Even though both novels use magical realism and talk about politics, they are still very different. Some of the women in The House of The Spirits are the ones with fantastical/supernatural powers. The Mora Sisters, Clara, and Rosa all have some sort of fantastical thing about them. The Mora Sisters can be considered as the three Fates in Greek mythology because of the similar roles they play. Like the Fates, the Mora sisters dealt with destinies and futuristic things. Rosa had an ethereal beauty about her that made everyone question her whereabouts. Her power in this case was in her beauty and her ability to leave any man transfixed and in love with her without even trying. Clara had supernatural abilities that could be used physically. Her telepathy and her clairvoyance was a great asset to her and her family.

One Hundred Years of Solitude on the other hand had men with fantastical/supernatural powers. Melquíades for instance was able to come back from the dead and predict the history of the Buendia family. Jose Arcadio Segundo was also somewhat fantastical in the sense that he was the only survivor of the Banana Company Massacre of 3000 people and he was the only character who could remember that the massacre happened. The fact that that was so goes to show how reality isn’t absolute like we think it is. The massacre was real to Jose Arcadio Segundo because he lived through it and he woke up in a sea of dead bodies to add to that but it wasn’t real to the people of Macondo because it wasn’t their reality and they had no recollection of such an event happening.

Both Allende and Márquez used magical realism as a tool to bring up political issues that affected them and discuss its effects but their techniques differed in the sense that the characters who held fantastical roles were opposites because of this the magical realism gave their works different meanings. Allende’s magical realism has a feminine touch to it while the fantastical elements in Márquez’s work could be found in both the female and male characters.











Edison, K. Thomas Alwa. “The New Trends In Latin American Bloom “Magical Realism” In The Novel Of Gabriel García Márquez’ One Hundred Years Of Solitude – A Postcolonial Study.” International Journal Of Multidisciplinary Approach & Studies2.1 (2015): 1-5. Academic Search Complete. Web. 28 Nov. 2016.

Ahmad, Mustanir, and Ayaz Afsar. “Magical Realism, Social Protest And Anti-Colonial Sentiments In One Hundred Years Of Solitude: An Instance Of Historiographic Metafiction.” Asian Journal Of Latin American Studies 27.2 (2014): 1-26. Academic Search Complete. Web. 28 Nov. 2016.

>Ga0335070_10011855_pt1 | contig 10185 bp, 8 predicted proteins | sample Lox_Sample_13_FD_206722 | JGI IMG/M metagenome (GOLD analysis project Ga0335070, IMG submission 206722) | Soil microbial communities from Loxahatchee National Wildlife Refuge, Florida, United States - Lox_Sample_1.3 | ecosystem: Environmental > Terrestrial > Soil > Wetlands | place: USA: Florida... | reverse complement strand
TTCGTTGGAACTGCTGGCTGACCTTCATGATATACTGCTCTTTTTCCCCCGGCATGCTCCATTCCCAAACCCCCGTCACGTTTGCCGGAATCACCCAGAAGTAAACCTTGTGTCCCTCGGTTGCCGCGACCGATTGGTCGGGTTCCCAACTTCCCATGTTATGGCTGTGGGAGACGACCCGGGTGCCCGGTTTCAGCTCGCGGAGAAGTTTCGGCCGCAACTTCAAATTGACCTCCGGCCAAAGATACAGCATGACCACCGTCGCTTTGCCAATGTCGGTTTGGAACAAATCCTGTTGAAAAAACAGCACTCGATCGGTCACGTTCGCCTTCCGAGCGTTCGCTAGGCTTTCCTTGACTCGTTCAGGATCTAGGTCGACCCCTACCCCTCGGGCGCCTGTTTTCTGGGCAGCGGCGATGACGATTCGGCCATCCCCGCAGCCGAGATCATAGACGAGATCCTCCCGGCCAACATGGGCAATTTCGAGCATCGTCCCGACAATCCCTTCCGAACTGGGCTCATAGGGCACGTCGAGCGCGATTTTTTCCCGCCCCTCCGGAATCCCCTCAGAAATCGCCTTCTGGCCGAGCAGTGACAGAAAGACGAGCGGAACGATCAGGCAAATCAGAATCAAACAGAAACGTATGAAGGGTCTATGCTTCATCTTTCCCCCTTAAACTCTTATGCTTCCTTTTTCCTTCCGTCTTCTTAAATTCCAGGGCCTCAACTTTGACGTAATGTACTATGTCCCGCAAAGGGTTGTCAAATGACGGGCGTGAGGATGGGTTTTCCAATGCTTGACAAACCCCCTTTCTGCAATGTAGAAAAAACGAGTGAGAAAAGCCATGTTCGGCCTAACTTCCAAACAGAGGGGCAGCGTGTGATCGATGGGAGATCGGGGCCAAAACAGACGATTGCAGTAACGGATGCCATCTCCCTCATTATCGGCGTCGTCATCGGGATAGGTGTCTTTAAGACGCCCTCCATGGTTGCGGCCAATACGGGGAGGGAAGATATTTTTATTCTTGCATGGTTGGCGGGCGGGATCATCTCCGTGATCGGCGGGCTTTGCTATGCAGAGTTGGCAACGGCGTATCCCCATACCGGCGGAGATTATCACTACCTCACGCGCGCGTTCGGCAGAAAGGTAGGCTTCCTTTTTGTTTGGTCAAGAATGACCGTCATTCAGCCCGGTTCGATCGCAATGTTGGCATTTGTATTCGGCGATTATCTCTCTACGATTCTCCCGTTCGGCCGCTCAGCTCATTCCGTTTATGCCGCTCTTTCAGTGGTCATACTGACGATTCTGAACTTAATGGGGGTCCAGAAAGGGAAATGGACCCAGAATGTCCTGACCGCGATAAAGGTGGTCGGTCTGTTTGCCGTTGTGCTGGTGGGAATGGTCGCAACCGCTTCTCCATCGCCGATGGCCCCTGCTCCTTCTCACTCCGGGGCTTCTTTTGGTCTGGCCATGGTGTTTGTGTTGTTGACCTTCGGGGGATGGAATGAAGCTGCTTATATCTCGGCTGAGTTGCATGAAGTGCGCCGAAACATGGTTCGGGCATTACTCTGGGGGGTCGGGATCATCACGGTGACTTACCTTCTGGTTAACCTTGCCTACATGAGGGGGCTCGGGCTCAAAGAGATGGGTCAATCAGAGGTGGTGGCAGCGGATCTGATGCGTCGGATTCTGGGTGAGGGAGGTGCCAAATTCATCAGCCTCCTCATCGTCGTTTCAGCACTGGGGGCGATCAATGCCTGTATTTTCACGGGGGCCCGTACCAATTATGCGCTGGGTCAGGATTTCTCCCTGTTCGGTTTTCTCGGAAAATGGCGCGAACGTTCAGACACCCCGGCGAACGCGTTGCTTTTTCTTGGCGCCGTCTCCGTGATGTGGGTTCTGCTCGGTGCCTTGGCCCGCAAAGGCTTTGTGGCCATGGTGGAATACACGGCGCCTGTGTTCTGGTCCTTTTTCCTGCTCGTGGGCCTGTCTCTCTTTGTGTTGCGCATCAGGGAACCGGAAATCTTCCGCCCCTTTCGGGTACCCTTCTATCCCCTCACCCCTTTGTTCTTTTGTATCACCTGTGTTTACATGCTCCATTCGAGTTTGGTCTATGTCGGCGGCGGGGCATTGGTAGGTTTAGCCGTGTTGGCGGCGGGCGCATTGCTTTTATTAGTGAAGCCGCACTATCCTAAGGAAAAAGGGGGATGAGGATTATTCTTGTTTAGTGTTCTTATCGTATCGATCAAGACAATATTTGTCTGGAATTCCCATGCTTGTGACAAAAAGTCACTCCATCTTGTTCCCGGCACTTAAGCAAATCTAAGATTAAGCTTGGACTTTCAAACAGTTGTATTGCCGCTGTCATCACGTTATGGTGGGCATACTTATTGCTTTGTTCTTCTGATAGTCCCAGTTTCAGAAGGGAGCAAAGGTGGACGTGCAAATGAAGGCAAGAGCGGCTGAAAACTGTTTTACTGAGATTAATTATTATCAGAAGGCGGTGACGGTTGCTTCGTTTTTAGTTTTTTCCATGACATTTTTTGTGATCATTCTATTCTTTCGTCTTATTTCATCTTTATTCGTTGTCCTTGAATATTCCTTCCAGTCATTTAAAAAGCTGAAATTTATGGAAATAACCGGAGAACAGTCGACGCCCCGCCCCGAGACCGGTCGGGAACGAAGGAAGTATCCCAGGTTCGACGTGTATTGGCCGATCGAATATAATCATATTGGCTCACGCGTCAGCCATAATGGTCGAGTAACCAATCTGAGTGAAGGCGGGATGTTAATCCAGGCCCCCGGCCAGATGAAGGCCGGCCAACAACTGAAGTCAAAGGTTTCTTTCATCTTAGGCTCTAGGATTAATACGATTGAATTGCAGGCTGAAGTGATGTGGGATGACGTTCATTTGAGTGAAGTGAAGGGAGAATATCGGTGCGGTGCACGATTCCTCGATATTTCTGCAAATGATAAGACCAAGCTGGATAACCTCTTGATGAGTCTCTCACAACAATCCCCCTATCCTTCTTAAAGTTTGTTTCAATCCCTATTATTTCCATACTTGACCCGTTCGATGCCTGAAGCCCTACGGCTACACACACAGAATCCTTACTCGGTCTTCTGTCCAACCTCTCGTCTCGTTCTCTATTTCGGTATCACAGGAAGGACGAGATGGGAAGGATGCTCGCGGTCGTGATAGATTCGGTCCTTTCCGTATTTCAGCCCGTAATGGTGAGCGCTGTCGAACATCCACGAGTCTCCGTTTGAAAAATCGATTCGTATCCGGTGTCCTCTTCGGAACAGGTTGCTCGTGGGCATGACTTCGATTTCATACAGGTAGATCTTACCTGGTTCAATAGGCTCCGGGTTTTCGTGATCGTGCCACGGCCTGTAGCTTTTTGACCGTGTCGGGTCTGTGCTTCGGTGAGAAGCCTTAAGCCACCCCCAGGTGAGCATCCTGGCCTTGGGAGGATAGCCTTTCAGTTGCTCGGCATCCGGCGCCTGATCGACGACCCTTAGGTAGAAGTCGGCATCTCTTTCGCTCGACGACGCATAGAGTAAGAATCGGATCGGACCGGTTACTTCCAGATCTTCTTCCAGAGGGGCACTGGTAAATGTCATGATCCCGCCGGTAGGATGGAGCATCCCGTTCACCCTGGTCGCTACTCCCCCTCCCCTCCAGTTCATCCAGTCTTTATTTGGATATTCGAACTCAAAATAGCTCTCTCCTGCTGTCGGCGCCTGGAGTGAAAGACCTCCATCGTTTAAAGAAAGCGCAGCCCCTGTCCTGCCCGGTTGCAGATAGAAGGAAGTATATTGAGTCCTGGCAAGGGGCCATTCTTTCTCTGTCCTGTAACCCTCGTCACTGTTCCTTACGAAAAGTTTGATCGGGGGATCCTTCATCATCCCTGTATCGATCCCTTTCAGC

Hart, Stephen M. “Magical Realism In The Americas: Politicised Ghosts In One Hundred Years Of Solitude , The House Of The Spirits , And Beloved.” Journal Of Iberian & Latin American Studies 9.2 (2003): 115-123. Academic Search Complete. Web. 28 Nov. 2016.

Allende, Isabel, and Magda Bogin. The House of the Spirits. New York: Everyman’s Library, 2005. Print.


The Story of Me: C/I Creative Piece

I am in love with love poems and sad songs

I pour my heart out through words I thought I buried years ago

In the tomb of my heart

Along with all the hopes and dreams I carry

I watch the words pour out of my fingertips

And wonder why they are so eager to escape

When there’s nowhere to go

I am pieces of quotes from my favourite books

and lyrics from my favourite songs

I am held together by late nights watching SNL

and the sweet and bitter taste of black coffee

I am anxious most of the time and I panic about little things

and I cry over little things

like the death of my favourite characters

and like breaking my own heart by wanting what I know I can’t have

I have this tendency to fall apart suddenly

and sometimes I just stare into space thinking

about all the things that went wrong in my life even though I know it’s bad for me

Sometimes I just lose myself in the middle of class

and go deep in my own head to escape

I get scared and I tremble when people talk too loudly

I’m always trying to help someone

especially when they’re sad because I know how deep sadness cuts

and it hurts me the most when I fail to save a soul

that’s not to say that I believe myself a martyr

and in those moments when I’m deep into focus racking my brain to find answers and solutions to people’s problems

I am most myself

I am who I’m meant to be

and in those moments, I find myself

I am haunted by the past and I’m afraid of the future

So, when uncle Kwame asked me what I wanted to do when I grew up

I couldn’t help but panic in the back seat of his small car

There is a chance that I might be an insomniac but who knows

I give my all and my best

I expect nothing from people not even my family and friends

Or so I like to say

and I give more than I get

It’s the only way I know to love

And I laugh about things like death

and then I cry because a soul was lost and I wasn’t able to help him

and then I pray for that soul and then mine